Helsinki Airport has three basic focus areas for CEM, premises, processes, and people. If these three items are done well, everything should run smoothly.  Processes are complex and difficult to observe when passing through.  Finavia has worked to redesign processes, self check in and bag tagging for example, to improve the customer experience and make things run smoother for passengers. 
Wireless Phone Charging Built into Tables
The second focus area is the premises and the goal is to create a comfortable atmosphere.  The first thing I noticed is the terminal is very quiet, just soft conversation.  There are no recurring announcements (absent are Homeland Security threat level style reminders), no one screaming in their phones, no carts beeping, and no hum from the HVAC system, luggage belts, or other sources.  The signage is large, clear, well placed, and helpful.  It is a simple idea, but not well executed in most airports.  Work centers are available and promoted with signage.  Ample seating is provided in many forms.  There are many different restaurants, shops, and large windows to look out on the field.  Power outlets and phone charging (including wireless PowerKiss charging) opportunities abound.  There is even a space with chairs designed by famous Finns to showcase Finnish design.  The airport has an open and Finnish feel to the layout and decor; creating a calm and comfortable atmosphere.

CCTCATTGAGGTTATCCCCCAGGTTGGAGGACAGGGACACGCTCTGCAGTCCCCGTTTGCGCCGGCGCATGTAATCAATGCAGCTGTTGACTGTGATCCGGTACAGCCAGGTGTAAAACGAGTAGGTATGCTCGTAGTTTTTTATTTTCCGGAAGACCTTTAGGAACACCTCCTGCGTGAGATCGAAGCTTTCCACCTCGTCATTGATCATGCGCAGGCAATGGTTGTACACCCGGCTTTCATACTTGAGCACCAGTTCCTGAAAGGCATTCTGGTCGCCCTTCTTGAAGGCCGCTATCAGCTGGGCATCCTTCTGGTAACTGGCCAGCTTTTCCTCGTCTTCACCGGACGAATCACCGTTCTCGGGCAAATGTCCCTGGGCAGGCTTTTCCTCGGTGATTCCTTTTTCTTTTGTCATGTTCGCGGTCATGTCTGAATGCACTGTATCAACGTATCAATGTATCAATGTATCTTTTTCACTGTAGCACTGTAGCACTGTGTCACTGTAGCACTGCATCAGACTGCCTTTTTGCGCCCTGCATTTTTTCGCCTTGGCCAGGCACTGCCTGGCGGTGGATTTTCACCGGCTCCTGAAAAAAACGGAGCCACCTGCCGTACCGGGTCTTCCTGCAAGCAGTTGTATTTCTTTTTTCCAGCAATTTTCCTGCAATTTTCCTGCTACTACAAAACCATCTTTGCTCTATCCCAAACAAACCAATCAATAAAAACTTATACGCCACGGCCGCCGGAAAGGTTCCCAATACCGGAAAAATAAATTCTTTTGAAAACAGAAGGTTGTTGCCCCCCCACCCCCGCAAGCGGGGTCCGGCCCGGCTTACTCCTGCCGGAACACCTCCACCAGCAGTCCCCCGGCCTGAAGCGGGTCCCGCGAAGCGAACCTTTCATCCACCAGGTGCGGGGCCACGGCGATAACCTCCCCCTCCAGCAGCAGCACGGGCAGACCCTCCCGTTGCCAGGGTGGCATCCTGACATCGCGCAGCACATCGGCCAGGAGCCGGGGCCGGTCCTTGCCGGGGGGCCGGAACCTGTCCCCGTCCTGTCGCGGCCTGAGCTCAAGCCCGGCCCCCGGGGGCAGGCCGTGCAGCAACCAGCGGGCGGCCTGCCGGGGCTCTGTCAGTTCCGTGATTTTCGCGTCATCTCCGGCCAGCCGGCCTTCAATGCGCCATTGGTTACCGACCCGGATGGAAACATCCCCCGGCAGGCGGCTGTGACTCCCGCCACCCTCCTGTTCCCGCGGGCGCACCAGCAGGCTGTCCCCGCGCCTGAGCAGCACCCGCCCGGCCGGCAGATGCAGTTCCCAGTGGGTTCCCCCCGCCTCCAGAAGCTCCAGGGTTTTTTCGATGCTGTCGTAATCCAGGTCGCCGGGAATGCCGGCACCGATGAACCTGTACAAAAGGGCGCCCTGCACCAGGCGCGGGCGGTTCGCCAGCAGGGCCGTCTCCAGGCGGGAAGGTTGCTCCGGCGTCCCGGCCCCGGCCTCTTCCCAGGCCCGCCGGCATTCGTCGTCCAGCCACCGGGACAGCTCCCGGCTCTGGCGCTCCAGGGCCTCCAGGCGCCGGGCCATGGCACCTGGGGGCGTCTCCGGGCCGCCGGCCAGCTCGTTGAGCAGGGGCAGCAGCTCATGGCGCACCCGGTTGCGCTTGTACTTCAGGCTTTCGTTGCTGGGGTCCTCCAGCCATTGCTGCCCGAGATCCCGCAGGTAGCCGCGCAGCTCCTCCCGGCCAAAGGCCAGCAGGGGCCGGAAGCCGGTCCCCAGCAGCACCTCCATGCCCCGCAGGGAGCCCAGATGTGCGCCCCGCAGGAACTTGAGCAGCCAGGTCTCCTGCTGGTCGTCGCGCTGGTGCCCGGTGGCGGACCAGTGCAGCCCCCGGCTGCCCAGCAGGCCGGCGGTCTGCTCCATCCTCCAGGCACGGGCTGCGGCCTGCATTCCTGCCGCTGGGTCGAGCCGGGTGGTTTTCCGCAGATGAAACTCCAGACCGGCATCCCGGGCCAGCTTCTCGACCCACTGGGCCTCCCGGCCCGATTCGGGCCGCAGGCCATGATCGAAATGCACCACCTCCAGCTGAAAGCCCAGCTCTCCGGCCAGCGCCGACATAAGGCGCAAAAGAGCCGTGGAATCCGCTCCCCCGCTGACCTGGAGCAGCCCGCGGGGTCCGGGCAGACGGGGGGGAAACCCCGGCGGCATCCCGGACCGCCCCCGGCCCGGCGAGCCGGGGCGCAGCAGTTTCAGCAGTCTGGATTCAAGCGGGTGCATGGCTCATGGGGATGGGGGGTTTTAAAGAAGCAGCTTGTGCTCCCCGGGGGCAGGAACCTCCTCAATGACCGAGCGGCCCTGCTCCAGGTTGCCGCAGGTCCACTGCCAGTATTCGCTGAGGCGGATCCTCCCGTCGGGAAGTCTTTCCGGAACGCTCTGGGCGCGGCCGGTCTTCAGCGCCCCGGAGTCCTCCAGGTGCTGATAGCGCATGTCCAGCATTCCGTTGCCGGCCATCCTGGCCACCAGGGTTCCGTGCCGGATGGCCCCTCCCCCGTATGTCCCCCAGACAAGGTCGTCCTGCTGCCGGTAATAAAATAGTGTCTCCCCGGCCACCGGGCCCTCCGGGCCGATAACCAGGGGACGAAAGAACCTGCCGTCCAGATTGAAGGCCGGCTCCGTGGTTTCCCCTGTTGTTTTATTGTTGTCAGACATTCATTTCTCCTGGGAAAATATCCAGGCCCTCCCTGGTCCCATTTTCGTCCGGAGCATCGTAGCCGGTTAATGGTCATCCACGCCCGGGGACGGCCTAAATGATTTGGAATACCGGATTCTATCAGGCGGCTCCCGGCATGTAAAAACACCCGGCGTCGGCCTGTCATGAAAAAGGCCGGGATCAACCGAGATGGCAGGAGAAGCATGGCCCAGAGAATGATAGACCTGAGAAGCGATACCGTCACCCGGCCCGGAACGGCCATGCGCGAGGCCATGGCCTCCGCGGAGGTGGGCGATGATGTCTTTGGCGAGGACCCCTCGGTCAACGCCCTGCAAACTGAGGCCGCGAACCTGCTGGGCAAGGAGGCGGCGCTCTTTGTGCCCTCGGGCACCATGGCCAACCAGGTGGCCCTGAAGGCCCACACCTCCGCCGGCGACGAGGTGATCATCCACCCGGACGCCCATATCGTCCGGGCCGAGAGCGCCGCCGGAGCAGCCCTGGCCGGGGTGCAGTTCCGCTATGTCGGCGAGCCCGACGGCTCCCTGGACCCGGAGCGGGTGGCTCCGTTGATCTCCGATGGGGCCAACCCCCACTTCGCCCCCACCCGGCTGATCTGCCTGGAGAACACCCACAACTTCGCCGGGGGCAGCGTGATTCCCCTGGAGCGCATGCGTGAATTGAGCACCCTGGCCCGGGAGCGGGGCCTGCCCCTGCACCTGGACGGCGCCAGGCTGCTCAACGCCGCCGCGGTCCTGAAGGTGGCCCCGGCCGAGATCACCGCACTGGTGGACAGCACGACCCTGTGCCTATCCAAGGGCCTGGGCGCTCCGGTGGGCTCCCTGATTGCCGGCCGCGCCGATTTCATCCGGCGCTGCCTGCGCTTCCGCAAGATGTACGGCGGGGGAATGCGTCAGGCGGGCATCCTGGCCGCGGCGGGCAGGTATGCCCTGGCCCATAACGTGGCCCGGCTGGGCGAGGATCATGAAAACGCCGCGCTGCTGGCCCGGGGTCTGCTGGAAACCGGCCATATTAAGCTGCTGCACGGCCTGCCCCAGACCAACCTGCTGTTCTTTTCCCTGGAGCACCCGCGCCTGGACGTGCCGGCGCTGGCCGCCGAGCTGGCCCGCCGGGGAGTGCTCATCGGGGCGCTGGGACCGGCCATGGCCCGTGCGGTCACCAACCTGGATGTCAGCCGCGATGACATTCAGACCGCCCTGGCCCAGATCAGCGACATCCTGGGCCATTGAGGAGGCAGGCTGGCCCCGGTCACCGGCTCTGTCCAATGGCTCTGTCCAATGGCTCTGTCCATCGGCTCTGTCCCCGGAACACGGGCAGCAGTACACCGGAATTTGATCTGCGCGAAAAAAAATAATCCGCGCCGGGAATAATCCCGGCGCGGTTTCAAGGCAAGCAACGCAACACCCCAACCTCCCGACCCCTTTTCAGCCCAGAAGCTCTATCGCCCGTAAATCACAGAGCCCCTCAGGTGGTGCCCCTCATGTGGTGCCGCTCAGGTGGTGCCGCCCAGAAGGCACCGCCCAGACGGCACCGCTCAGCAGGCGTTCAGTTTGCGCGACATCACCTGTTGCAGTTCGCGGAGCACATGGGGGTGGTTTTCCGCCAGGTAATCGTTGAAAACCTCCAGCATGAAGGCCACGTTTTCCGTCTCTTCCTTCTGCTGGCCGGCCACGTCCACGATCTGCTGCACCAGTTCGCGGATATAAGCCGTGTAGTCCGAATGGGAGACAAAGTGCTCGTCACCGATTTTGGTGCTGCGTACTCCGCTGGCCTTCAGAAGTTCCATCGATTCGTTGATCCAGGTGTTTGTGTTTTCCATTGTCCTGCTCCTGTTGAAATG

Finish Designs' Chair Examples
The terminals are well lit and a comfortable temperature.  The WiFi is fast and free; it isn’t even advertising supported.  Free luggage carts are available curbside and by baggage claim, they look to be clean and in good shape.  The terminal building has many open spaces, long sight lines, and comfortable colors and materials.  There is a pervasive Scandinavian design idea in all areas.  T1 and T2 have a modern feel to them, while the original terminal building has hard wood floors and timeless jet set 1960's style atmosphere (even with a banner promoting the wifi and self check-in kiosks). 
Large and Clear Signage Right After Security
Employees at the airport treats passengers as guests.  The staff, regardless of who they work for, is sharply dressed and friendly.  There seems to be a positive and hospitable culture at the airport.  It also self-reinforces with coworkers complementing others when they go that extra step to help passengers (I saw this at the security screening and was dumbfounded).